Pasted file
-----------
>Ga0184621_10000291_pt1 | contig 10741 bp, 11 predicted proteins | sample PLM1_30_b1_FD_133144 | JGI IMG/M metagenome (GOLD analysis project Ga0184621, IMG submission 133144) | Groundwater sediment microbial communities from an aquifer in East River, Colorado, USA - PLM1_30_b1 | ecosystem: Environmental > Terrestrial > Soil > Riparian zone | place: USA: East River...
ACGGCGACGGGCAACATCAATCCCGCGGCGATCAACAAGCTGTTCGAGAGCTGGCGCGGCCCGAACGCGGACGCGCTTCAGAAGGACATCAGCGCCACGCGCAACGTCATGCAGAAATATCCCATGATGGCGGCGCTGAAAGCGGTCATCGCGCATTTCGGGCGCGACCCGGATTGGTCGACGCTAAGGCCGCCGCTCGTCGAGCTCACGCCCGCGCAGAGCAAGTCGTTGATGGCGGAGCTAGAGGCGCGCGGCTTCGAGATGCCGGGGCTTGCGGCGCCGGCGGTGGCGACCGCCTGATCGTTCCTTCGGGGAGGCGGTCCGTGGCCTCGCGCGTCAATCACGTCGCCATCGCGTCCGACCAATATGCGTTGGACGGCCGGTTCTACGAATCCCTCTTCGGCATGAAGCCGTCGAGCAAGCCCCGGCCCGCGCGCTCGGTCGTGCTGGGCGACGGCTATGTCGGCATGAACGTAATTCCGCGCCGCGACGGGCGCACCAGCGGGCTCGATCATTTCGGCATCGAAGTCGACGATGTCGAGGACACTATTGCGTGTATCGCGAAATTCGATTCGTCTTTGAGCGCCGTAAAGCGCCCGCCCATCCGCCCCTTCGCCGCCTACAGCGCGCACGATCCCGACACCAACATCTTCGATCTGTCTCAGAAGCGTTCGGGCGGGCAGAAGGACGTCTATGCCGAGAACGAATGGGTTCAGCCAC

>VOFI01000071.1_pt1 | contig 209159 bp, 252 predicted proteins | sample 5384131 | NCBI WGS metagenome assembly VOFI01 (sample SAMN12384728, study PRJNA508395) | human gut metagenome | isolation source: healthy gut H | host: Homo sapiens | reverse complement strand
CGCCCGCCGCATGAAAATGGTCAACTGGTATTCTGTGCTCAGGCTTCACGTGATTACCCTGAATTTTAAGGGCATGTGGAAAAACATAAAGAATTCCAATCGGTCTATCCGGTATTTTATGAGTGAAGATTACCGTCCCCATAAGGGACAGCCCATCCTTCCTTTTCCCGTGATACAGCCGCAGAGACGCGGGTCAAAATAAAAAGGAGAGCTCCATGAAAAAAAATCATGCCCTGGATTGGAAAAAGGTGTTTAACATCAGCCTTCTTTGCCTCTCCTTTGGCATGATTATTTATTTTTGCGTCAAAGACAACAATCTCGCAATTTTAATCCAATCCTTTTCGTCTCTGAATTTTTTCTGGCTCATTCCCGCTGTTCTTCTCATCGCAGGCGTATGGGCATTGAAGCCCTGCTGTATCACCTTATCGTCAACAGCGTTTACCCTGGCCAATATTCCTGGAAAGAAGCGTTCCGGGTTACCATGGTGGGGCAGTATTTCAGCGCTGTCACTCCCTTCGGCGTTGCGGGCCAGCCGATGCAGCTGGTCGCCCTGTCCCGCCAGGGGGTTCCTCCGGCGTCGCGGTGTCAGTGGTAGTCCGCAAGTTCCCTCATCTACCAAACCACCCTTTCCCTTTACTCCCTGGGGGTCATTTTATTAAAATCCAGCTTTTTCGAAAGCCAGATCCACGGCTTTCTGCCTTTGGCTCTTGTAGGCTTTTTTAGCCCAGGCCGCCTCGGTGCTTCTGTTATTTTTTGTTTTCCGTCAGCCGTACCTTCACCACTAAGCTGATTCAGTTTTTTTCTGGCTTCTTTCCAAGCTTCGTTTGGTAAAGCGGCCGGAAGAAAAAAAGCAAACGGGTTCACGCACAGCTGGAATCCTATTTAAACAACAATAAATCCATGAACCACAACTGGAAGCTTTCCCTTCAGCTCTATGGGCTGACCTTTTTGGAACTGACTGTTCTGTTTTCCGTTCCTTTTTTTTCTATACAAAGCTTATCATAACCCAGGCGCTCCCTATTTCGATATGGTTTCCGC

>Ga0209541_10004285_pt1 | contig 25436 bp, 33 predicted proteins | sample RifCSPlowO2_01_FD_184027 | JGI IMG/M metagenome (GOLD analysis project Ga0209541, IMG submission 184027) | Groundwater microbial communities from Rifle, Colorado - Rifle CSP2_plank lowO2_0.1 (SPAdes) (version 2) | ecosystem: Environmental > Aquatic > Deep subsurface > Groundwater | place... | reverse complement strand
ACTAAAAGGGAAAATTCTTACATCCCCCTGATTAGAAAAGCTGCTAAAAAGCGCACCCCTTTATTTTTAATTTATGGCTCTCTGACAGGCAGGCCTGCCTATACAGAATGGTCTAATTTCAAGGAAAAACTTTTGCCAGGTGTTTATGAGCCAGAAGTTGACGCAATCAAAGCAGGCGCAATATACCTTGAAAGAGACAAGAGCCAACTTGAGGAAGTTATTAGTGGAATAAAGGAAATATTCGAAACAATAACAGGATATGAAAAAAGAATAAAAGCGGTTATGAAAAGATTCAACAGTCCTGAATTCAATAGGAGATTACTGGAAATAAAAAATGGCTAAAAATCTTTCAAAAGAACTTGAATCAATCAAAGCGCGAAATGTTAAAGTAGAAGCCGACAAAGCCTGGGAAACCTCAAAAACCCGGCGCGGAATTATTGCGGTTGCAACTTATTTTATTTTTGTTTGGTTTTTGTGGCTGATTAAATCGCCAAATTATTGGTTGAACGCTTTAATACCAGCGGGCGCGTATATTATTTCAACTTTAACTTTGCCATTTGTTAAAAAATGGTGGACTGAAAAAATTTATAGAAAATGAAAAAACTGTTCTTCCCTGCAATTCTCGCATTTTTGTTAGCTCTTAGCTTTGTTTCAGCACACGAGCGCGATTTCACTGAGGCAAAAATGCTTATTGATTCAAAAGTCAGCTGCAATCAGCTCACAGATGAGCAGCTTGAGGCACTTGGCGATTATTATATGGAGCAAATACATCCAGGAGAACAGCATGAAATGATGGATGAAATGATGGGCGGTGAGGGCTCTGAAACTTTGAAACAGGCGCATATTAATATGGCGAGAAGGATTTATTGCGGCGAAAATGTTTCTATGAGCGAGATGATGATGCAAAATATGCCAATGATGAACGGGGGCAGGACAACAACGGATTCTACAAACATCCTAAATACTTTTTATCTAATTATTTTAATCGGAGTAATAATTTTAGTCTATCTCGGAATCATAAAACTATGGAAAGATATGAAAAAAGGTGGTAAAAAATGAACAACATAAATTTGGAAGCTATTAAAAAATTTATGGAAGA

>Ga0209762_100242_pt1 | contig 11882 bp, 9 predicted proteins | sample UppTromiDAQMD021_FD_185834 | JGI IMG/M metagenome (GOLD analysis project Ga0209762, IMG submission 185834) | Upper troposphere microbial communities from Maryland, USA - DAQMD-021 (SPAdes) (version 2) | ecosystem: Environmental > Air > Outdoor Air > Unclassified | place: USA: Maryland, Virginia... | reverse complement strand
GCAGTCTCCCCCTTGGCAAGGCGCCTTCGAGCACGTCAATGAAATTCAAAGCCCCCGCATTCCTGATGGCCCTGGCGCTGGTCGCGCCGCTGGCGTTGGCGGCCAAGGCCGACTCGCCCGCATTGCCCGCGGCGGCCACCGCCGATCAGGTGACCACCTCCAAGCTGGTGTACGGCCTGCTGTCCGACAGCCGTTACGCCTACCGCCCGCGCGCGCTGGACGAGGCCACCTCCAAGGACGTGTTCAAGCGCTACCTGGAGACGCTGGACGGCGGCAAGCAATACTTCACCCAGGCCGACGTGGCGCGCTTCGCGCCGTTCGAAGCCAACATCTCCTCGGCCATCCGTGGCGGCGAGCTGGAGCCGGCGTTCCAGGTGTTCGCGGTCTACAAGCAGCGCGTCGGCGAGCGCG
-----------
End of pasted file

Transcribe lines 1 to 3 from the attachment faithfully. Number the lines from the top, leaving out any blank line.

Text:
>Ga0184621_10000291_pt1 | contig 10741 bp, 11 predicted proteins | sample PLM1_30_b1_FD_133144 | JGI IMG/M metagenome (GOLD analysis project Ga0184621, IMG submission 133144) | Groundwater sediment microbial communities from an aquifer in East River, Colorado, USA - PLM1_30_b1 | ecosystem: Environmental > Terrestrial > Soil > Riparian zone | place: USA: East River...
ACGGCGACGGGCAACATCAATCCCGCGGCGATCAACAAGCTGTTCGAGAGCTGGCGCGGCCCGAACGCGGACGCGCTTCAGAAGGACATCAGCGCCACGCGCAACGTCATGCAGAAATATCCCATGATGGCGGCGCTGAAAGCGGTCATCGCGCATTTCGGGCGCGACCCGGATTGGTCGACGCTAAGGCCGCCGCTCGTCGAGCTCACGCCCGCGCAGAGCAAGTCGTTGATGGCGGAGCTAGAGGCGCGCGGCTTCGAGATGCCGGGGCTTGCGGCGCCGGCGGTGGCGACCGCCTGATCGTTCCTTCGGGGAGGCGGTCCGTGGCCTCGCGCGTCAATCACGTCGCCATCGCGTCCGACCAATATGCGTTGGACGGCCGGTTCTACGAATCCCTCTTCGGCATGAAGCCGTCGAGCAAGCCCCGGCCCGCGCGCTCGGTCGTGCTGGGCGACGGCTATGTCGGCATGAACGTAATTCCGCGCCGCGACGGGCGCACCAGCGGGCTCGATCATTTCGGCATCGAAGTCGACGATGTCGAGGACACTATTGCGTGTATCGCGAAATTCGATTCGTCTTTGAGCGCCGTAAAGCGCCCGCCCATCCGCCCCTTCGCCGCCTACAGCGCGCACGATCCCGACACCAACATCTTCGATCTGTCTCAGAAGCGTTCGGGCGGGCAGAAGGACGTCTATGCCGAGAACGAATGGGTTCAGCCAC

>VOFI01000071.1_pt1 | contig 209159 bp, 252 predicted proteins | sample 5384131 | NCBI WGS metagenome assembly VOFI01 (sample SAMN12384728, study PRJNA508395) | human gut metagenome | isolation source: healthy gut H | host: Homo sapiens | reverse complement strand